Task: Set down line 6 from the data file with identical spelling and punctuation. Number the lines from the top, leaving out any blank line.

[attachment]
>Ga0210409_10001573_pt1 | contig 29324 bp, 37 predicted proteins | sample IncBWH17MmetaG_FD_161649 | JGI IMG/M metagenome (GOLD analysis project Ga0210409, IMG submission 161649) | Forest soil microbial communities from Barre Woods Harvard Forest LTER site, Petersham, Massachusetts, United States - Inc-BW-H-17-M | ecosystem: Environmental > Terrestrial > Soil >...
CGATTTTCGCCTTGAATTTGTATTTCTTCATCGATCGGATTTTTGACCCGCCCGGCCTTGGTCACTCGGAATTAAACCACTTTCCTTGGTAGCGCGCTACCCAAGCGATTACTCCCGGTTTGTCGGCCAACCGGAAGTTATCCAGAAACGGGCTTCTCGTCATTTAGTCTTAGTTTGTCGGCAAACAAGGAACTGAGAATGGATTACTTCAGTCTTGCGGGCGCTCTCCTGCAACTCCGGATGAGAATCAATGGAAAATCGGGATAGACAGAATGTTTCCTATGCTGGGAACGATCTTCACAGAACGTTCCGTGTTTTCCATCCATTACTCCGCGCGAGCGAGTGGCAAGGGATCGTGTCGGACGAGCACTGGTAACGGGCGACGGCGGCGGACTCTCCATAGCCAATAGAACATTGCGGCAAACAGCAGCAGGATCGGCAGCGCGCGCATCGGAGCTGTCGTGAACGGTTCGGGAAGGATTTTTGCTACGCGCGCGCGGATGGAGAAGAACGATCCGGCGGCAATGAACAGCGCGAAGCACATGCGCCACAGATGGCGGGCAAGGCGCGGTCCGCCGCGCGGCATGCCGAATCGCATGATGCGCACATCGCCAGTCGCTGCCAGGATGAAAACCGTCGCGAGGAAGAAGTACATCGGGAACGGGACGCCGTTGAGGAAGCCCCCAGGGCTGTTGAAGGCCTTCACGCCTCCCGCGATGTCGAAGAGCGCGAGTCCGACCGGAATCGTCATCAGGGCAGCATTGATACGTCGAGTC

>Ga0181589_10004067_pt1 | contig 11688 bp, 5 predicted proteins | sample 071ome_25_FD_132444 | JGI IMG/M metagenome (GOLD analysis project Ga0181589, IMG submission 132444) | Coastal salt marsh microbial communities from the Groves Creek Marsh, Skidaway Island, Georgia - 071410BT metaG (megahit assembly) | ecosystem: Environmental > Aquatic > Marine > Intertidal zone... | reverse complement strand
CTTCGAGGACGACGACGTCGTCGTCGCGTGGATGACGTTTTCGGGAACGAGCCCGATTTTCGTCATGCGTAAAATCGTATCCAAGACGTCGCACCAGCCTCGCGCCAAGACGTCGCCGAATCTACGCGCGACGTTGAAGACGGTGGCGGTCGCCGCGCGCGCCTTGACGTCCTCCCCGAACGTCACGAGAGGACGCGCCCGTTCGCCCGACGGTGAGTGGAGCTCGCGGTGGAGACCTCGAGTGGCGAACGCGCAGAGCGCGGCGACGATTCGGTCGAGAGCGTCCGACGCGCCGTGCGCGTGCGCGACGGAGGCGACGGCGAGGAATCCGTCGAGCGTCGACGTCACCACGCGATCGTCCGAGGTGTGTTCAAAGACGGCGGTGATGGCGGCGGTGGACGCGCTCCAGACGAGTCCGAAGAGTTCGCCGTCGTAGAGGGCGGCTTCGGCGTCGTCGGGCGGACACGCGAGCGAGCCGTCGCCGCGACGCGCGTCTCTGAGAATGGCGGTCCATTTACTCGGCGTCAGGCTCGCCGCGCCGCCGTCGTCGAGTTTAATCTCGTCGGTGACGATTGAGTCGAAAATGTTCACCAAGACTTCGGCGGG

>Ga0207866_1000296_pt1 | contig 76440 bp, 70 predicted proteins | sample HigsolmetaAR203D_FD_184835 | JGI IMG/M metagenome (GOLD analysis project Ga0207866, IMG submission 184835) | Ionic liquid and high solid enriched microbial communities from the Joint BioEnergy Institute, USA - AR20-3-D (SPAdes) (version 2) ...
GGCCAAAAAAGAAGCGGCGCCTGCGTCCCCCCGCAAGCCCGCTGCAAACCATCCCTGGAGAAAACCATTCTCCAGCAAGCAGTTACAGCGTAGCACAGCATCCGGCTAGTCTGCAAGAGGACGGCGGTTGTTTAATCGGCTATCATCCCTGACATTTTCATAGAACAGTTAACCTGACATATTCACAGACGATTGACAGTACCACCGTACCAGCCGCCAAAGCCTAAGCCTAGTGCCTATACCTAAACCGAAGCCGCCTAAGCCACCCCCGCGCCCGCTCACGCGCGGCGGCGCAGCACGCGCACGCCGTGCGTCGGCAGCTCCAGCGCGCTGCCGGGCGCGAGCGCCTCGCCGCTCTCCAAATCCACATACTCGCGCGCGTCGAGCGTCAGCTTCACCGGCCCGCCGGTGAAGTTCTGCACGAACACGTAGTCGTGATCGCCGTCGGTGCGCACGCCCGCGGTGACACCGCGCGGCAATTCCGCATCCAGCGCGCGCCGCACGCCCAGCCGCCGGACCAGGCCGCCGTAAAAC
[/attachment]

GGCCAAAAAAGAAGCGGCGCCTGCGTCCCCCCGCAAGCCCGCTGCAAACCATCCCTGGAGAAAACCATTCTCCAGCAAGCAGTTACAGCGTAGCACAGCATCCGGCTAGTCTGCAAGAGGACGGCGGTTGTTTAATCGGCTATCATCCCTGACATTTTCATAGAACAGTTAACCTGACATATTCACAGACGATTGACAGTACCACCGTACCAGCCGCCAAAGCCTAAGCCTAGTGCCTATACCTAAACCGAAGCCGCCTAAGCCACCCCCGCGCCCGCTCACGCGCGGCGGCGCAGCACGCGCACGCCGTGCGTCGGCAGCTCCAGCGCGCTGCCGGGCGCGAGCGCCTCGCCGCTCTCCAAATCCACATACTCGCGCGCGTCGAGCGTCAGCTTCACCGGCCCGCCGGTGAAGTTCTGCACGAACACGTAGTCGTGATCGCCGTCGGTGCGCACGCCCGCGGTGACACCGCGCGGCAATTCCGCATCCAGCGCGCGCCGCACGCCCAGCCGCCGGACCAGGCCGCCGTAAAAC